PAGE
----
Soybeans need moisture to finish season strong

By Keri Collins Lewis MSU Ag Communications

MISSISSIPPI STATE ­ Recent rains and irrigation have helped portions of Mississippi¹s soybeans recover from June¹s dry spell, but more moisture is needed to complete the season.

³We are thankful for the rain that we¹ve received this growing season, and we all know it is a blessing,² said Trent Irby, Mississippi State University Extension Service soybean specialist. ³But we still have several weeks to go in many areas, and additional moisture certainly will be needed to finish making the crop.²

Irby said the state¹s soybean crop looks good.

³Our earliest planted soybeans are in the late reproductive stage with a few areas beginning to change color,² he said. ³The later-planted portion of the crop, as well as the double-crop acres, are close to or have already reached the bloom phase. Sufficient moisture is needed during these reproductive stages to help the crop load up and fill pods.²

Planting began in late March this year and continued through early July. The U.S. Department of Agriculture reports Mississippi has 2.13 million soybean acres this year.

³Many of the state¹s producers practice an early planting system where earlier maturing varieties are planted to assist with managing for late-season pest pressure and drought stress. This system also allows producers to harvest earlier in the fall.² At this point in the season, the earlier soybeans have the advantage.

³Things were relatively uneventful up until mid-July,² Irby said. ³Much of the earlier portion of the crop will likely finish the season without too much pressure from disease or insects, but our later-planted soybean crop, particularly the double-crop portion, will need to be monitored closely so that timely insect and disease management practices can be applied to minimize any negative effects on yield.²

A new invasive pest was recently added to the list of insects Mississippi soybean growers must watch for — the kudzu bug. In mid-July, the small Asian beetle was discovered in Warren and Montgomery counties. MSU Extension row crop entomologist Angus Catchot said entomologists and growers in neighboring states have experience fighting the insect.

³Entomologists in the Southeast have been working with this pest for several years, and they say we can control the pest fairly easily with the currently registered insecticides already used in soybeans,² Catchot said. ³It¹s not in Mississippi¹s soybeans yet. It may take one to three years, but we expect to see it in soybeans in the near future. I think we¹ll be able to manage this pest when it hits.²

Catchot said kudzu bugs are probably in other areas of the state.

³We¹re going to start doing extensive surveys soon. Mississippi producers have consultants who look at nearly every acre of soybeans, so I do not think it will catch us by surprise,² he said. ³Once we learn more, I¹m confident the Extension Service will provide education to growers on when to treat and what to treat with.²

Extension plant pathologist and Mississippi Agricultural and Forestry Experiment Station scientist Tom Allen said he is seeing increasing evidence of foliar diseases in soybeans.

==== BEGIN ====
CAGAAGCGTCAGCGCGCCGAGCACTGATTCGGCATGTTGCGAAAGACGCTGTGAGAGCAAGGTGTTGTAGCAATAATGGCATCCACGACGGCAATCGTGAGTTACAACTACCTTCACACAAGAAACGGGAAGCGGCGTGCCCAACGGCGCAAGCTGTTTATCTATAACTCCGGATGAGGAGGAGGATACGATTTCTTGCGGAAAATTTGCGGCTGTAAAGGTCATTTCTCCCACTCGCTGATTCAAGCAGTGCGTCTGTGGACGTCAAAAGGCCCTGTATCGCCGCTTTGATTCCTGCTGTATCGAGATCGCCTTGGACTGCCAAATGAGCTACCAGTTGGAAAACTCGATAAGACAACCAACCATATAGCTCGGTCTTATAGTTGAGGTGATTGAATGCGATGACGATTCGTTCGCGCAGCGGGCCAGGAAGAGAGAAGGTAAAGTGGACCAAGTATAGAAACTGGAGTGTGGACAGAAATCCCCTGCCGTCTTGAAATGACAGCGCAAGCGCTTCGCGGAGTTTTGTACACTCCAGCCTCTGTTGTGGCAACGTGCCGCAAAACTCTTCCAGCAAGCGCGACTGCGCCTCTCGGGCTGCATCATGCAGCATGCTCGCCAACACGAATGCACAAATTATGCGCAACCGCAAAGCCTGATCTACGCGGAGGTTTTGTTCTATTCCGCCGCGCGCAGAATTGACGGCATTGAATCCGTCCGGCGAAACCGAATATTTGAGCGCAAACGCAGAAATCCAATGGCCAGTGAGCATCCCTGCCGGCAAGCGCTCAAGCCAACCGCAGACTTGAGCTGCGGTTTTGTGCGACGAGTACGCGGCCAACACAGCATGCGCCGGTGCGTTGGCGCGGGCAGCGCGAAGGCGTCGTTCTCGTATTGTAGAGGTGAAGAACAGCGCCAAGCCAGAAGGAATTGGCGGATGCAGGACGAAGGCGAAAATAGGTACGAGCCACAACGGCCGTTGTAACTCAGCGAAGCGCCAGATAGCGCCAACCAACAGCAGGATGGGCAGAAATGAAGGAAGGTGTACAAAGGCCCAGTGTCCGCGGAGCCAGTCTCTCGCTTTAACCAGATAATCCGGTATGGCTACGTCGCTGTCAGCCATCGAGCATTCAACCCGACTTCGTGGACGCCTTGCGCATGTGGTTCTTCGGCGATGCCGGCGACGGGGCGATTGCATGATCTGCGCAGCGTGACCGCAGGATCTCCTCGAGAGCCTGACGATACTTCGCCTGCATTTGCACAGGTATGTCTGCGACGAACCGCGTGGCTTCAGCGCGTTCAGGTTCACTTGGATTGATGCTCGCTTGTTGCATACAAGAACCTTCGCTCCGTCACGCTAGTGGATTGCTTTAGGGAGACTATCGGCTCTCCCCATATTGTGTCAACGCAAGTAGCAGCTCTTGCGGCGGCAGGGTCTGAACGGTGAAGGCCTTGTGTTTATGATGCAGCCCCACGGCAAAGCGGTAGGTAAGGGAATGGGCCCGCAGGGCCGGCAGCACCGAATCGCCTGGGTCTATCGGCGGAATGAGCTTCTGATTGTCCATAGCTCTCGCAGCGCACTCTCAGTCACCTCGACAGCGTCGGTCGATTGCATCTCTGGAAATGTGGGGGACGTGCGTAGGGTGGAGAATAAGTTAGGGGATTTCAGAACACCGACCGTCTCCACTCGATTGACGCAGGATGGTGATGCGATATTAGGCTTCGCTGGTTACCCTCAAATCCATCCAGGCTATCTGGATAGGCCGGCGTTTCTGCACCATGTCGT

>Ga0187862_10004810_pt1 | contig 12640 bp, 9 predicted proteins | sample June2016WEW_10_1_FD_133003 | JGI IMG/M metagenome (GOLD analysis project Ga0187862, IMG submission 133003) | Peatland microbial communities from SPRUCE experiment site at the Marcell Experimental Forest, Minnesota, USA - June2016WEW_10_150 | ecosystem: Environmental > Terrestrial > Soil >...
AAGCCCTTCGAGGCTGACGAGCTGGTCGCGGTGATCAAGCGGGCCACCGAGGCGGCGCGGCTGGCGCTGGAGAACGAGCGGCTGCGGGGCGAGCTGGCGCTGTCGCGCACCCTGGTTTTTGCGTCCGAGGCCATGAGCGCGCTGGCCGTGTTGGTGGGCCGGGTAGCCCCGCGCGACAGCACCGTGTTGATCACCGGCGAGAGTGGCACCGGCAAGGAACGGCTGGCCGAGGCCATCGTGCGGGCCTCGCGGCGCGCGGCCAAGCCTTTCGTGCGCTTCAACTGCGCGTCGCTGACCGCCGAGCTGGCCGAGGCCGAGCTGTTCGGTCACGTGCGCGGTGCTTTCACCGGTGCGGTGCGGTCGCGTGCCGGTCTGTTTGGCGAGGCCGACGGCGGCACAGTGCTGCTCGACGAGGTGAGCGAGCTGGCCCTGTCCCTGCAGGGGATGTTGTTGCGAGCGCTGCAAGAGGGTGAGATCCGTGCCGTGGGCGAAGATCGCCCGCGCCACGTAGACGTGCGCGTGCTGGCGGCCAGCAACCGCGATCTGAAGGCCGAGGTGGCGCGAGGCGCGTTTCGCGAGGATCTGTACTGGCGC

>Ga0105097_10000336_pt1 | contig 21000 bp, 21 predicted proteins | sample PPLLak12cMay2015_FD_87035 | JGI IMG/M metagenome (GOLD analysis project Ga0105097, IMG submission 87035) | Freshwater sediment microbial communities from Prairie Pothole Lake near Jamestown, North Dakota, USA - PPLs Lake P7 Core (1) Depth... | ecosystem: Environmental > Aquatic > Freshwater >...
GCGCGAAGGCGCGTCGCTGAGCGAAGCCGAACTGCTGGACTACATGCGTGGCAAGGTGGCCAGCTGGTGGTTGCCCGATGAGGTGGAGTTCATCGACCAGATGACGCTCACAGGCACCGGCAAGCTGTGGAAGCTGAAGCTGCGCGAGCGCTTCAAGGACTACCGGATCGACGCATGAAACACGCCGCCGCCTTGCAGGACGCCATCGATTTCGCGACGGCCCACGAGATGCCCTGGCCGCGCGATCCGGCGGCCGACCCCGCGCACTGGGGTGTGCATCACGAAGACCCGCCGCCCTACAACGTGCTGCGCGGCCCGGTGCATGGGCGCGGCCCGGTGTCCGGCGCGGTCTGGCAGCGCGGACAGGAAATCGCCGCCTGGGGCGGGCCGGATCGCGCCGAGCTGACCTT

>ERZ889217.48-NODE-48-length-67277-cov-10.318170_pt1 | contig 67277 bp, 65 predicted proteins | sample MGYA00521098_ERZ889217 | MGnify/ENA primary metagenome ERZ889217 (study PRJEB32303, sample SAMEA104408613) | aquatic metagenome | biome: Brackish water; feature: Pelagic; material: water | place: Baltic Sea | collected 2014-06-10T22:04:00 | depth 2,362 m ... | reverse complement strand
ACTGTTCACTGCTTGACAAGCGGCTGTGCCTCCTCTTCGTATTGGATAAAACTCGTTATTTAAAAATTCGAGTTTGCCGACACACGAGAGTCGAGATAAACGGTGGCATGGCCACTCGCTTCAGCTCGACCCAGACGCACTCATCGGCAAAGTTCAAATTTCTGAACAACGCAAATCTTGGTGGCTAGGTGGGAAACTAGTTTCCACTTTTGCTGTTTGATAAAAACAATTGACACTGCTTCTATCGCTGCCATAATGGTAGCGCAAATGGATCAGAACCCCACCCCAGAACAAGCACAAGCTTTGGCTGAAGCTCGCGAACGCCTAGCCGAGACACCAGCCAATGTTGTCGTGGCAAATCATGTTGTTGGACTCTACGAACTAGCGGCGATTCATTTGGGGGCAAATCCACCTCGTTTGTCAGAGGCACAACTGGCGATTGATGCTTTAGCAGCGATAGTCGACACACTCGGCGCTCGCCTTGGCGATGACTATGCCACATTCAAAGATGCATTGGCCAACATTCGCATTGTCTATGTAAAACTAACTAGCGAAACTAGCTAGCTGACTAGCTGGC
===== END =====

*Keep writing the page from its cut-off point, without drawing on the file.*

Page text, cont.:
³Frogeye leaf spot is one of the hottest topics in soybeans right now,² Allen said. ³I¹m seeing a lot more of it this year. In the past three years, I¹ve sent a total of five samples to a lab for fungicide resistance analysis, and this year I¹ve already sent five samples with several more to send. So far, the strain of the fungus that is resistant to a certain class of fungicides hasn¹t been found in Mississippi.²

This year has also been unique in that the earliest case of soybean rust in the state was discovered July 13.

³That is a rarity, and I was shocked,² Allen said. ³Cooler temperatures with relatively high humidity and scattered showers are optimum for soybean rust development.²

In spite of these challenges, producers have reason to be optimistic.

³We account for about 2 to 3 percent of the national production,² said Extension agricultural economist John Michael Riley. ³Although dryness in early June could have reduced the crop¹s overall potential, Mississippi¹s crop will still likely fare better than those in the Midwest.²

Riley said the Midwestern drought continues to take center stage.

³Last week soybean futures contracts reached record highs — the September contract peaked at $17.30/bushel on July 20,² Riley said. ³But the prospect of rain has brought down those prices about $1/bushel over the past few days.²

Nationally, 35 percent of the crop is rated ³poor² and ³very poor,² Riley said, while 31 percent is rated ³excellent² and ³good.² In Mississippi, 7 percent is rated ³poor² and ³very poor,² while 71 percent is rated ³excellent² and ³good.²

³National yields are in jeopardy, as are the number of acres that producers might simply walk away from, thus dropping the total number of acres harvested. All of this combined is why soybean prices have soared since mid-June,² Riley said.

Current prices at Mississippi elevators are just over $16/bushel for the crop that is currently in the ground. Soybeans ranked third on Mississippi¹s roster of commodities in 2011, with an $860 million production value.

For more information on Mississippi¹s crops, visit or